I first heard about Team Kovi this past spring after stumbling on them via a cycling companies twitter feed. After watching them over the past few months I’ve slowly become more interested in what their offering, especially as they’ve tweaked their program to be more appealing.
So I had a chance to talk with Robb Zbierski, one of the guy’s behind Team Kovi to understand exactly what it is…and what it isn’t.
Team Kovi’s purpose in life is actually multifaceted. One side of their operation is to be a testing/validation pool for cycling related manufacturers. They do this by working with manufacturers to get product to send to their members, which then in turn provide honest feedback – in most cases – prior to the units hitting retail. Sometimes the products are unbranded to minimize brand related bias.
The other – yet integral – side of their operation is to give you and me products that you can not only test, but also keep. For example, on the low end with their $500 level you get a full new Saris CycleOps Joule that’s yours to keep. On the higher end option, you get a new bike to keep each year. We’ll talk more about the bike piece in a second (since I know ya’ll just now started to pay attention).
Looking a bit more in depth at that first piece – providing feedback to manufacturers. To me, this is what separates Kovi from being any sort of retailer/distributor. They aim to slot themselves into the development cycle for products and get products into the hands of real users earlier in the process. Further (and this is the important part) – they aim to remove the inevitable user feedback bias that comes when folks test a product from a specific company and have the relationship directly with that company. Because folks typically want to keep the relationship ‘happy’, they often provide ‘happy’ feedback – when in reality, brutal/honest feedback is really needed.
So Kovi acts as the middleman and makes the feedback from it’s members anonymous. But they’re also careful to pair the right folks to the right products, as Robb noted “We match the product to the profile”.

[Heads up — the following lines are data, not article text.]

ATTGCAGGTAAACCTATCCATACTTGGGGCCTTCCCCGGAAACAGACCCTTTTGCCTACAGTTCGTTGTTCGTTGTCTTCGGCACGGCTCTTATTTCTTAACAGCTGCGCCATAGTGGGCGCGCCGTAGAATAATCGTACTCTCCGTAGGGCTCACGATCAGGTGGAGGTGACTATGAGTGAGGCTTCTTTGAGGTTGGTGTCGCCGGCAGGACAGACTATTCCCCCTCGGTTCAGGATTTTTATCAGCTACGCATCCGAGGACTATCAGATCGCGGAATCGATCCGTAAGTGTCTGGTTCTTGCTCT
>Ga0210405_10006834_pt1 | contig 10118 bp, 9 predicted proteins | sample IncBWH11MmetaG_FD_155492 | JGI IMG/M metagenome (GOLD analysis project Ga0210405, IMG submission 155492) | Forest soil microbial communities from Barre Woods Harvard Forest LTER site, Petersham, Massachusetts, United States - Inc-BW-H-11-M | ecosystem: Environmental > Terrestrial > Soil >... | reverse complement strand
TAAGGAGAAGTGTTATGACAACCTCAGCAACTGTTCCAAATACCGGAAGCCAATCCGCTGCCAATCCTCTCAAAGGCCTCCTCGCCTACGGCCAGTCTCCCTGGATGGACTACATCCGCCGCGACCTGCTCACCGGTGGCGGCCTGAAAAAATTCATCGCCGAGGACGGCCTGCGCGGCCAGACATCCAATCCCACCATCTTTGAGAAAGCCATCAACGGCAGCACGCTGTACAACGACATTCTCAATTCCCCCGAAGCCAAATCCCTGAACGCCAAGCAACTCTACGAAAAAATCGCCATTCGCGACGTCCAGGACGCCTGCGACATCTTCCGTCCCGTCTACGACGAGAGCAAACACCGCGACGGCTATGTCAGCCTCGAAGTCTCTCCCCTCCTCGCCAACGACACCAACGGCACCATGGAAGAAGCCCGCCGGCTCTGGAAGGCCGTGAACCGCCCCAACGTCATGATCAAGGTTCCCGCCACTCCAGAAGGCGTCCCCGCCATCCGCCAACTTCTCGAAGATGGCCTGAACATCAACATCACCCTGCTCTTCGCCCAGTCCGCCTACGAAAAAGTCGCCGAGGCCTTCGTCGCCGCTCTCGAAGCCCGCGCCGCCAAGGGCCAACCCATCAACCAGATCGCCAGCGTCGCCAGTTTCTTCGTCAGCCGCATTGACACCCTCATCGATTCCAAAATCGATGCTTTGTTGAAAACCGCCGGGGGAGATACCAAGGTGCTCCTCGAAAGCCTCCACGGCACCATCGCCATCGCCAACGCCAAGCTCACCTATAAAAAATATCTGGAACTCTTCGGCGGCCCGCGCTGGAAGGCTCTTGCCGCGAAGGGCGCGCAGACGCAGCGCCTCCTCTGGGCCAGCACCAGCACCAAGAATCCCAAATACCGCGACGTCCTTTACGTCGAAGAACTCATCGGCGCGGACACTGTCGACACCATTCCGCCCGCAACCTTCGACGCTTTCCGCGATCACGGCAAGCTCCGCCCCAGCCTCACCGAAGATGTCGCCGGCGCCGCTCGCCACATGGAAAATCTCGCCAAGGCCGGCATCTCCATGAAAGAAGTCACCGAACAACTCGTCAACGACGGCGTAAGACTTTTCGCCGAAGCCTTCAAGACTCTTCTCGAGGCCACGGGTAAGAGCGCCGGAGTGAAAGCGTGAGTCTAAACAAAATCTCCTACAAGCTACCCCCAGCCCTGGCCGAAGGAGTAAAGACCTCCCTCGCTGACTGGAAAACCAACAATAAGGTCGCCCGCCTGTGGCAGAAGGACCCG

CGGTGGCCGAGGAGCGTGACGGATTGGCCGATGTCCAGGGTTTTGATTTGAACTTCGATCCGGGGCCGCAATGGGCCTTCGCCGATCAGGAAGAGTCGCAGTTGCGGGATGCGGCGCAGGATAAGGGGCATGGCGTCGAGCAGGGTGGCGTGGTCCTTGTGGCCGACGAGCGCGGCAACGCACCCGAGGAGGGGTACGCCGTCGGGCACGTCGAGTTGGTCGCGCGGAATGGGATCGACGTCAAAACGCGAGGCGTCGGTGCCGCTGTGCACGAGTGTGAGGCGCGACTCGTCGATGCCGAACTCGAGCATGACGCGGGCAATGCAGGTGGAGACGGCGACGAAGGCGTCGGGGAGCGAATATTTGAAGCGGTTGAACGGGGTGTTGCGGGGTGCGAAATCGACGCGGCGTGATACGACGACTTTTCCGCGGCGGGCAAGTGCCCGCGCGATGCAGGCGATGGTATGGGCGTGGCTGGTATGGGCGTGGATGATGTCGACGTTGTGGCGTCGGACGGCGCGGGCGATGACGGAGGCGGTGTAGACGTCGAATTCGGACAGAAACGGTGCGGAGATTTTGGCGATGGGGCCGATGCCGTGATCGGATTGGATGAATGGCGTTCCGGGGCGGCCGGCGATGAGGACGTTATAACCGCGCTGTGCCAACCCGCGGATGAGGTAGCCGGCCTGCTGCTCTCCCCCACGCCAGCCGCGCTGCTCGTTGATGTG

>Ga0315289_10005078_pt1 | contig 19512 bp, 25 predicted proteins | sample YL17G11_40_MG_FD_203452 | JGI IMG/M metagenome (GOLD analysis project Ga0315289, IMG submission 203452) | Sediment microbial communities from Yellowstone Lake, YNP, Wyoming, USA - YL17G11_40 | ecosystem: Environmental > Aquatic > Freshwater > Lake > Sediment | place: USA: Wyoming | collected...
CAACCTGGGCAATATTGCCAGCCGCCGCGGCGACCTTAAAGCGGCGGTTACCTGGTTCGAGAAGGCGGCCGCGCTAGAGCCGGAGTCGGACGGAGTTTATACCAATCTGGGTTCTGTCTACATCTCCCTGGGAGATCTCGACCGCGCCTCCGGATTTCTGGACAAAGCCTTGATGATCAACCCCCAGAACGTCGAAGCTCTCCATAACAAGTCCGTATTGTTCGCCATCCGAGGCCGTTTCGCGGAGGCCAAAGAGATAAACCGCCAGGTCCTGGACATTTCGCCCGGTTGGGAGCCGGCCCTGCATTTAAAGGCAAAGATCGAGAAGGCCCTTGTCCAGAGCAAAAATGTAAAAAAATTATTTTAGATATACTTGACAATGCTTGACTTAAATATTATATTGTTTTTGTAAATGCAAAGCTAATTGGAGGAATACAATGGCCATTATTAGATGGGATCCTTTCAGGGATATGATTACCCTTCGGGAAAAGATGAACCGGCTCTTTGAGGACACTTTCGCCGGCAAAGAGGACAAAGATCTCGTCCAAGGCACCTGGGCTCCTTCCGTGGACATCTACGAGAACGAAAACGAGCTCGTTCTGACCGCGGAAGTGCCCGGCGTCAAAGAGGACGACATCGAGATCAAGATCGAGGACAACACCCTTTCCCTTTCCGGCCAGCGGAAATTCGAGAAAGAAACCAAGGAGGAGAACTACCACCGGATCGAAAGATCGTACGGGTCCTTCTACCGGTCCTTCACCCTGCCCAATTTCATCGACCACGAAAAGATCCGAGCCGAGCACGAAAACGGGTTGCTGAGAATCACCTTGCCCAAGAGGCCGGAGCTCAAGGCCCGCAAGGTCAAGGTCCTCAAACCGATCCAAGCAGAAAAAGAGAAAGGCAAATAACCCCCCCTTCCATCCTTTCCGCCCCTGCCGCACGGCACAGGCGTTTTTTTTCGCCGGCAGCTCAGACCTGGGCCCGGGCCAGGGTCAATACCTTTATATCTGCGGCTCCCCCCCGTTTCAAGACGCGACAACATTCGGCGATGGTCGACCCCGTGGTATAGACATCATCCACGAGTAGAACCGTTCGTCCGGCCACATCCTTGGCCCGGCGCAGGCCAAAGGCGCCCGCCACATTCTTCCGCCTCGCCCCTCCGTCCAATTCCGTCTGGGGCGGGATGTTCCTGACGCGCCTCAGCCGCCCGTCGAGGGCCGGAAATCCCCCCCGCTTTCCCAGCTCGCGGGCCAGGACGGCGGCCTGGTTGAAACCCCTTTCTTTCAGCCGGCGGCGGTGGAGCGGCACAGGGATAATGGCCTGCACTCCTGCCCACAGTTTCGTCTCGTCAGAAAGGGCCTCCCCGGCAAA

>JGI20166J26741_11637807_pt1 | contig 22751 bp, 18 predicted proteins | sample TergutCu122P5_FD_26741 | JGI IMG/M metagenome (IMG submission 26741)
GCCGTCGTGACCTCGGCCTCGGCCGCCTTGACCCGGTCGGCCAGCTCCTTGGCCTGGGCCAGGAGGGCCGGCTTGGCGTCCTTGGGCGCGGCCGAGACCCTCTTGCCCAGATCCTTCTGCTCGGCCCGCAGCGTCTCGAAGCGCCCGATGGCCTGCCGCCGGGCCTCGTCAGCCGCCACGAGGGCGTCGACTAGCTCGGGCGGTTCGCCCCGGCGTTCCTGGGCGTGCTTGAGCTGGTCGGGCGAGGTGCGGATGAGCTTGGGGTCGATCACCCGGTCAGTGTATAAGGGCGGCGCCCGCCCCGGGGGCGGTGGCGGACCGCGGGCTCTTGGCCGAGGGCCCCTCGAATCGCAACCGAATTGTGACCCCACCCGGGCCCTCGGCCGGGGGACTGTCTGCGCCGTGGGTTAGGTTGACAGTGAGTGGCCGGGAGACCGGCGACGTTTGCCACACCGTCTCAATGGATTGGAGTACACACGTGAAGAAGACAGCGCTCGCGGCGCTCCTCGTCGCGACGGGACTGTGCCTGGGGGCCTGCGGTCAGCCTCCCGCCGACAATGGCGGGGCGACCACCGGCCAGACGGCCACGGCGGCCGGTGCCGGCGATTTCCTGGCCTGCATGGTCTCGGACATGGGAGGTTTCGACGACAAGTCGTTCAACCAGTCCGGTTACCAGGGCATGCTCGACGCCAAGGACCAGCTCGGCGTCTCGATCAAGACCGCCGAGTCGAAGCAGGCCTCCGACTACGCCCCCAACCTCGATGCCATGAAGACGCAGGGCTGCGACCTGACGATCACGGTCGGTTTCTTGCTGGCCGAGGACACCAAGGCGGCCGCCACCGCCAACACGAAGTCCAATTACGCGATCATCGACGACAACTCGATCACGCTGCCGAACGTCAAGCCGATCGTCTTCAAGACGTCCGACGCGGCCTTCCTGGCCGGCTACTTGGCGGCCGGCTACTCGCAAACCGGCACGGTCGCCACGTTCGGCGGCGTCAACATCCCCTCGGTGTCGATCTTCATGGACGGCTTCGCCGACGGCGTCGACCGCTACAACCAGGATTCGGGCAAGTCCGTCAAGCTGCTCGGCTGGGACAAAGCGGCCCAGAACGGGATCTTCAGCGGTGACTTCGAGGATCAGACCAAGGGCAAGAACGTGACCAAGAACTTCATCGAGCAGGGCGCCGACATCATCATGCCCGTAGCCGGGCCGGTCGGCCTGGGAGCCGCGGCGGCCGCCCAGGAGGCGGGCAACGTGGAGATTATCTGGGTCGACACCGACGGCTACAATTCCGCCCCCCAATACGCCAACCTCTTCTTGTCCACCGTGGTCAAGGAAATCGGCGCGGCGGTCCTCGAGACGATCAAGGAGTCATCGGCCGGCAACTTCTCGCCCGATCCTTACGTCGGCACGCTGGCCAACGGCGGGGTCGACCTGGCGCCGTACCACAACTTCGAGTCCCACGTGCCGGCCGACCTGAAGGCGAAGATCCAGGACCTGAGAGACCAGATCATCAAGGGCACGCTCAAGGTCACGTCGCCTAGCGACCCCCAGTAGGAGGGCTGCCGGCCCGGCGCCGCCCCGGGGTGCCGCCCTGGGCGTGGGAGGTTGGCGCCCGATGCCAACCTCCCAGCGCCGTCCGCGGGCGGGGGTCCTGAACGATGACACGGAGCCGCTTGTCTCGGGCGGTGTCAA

For example, this past summer they did a product test with Saris around indoor trainers. To get into the indoor trainer test program you filled out a survey they detailed out your trainer habits. For example – would you be using the trainer during the summer? Did you have a dedicated bike for the trainer? Or did you switch bikes daily?
These were all important questions, because the ideal candidates for the test were actually folks who didn’t have a dedicated bike – as they were looking for feedback specifically on the release/attachment mechanism on the trainer and wanted folks who were constantly swapping bikes. Though, they don’t tell you this up front, as it would alter the feedback loop.
While we were discussing how companies typically solicit feedback Robb pointed out that “the value of Kovi is…being part of a group who’s voice is heard by manufacturers and who’s feedback helps shape cycling products”.
I asked Robb how many companies they’re working with today, and some of the examples of items they have tests either currently underway, or just about to start.
– A bike rack
– Bike computers
– A few frame companies
– After market brakes
– Bike Trainers
– Carbon fiber wheel study
That last one is pretty interesting. Rob explained that they’ll be sending out each tester 5-6 different wheel sets to try, each for about 2 weeks, to get comparative feedback on them.
Of course, one of the major draws of Team Kovi is the higher level membership which includes a new carbon bike each year. Now, before I get into the deets – I should point out that this isn’t for everyone. It’s aimed specifically at folks who would otherwise be purchasing an expensive bike somewhat routinely (1-3 years). I’m not one of those peeps.
So…the bike program…
At the highest level you pay $3,500 a year and get a brand new bike that’s yours to keep. The bikes are valued between $7-8,000 and are ‘pro level, and all carbon’. There’s also a slightly different option for $2,500 a year where you can get the same deal…but you don’t get to keep the bike – it goes back to its Kovi birthplace at the end of the year.
The bikes are from a variety of manufacturers, but are mostly road bikes with a handful of triathlon bikes. Because of the effort to get unbiased feedback, it is possible the bike would be unbranded. Though, some of them are actually branded as well. Just depends on what bike would fit you and your profile best.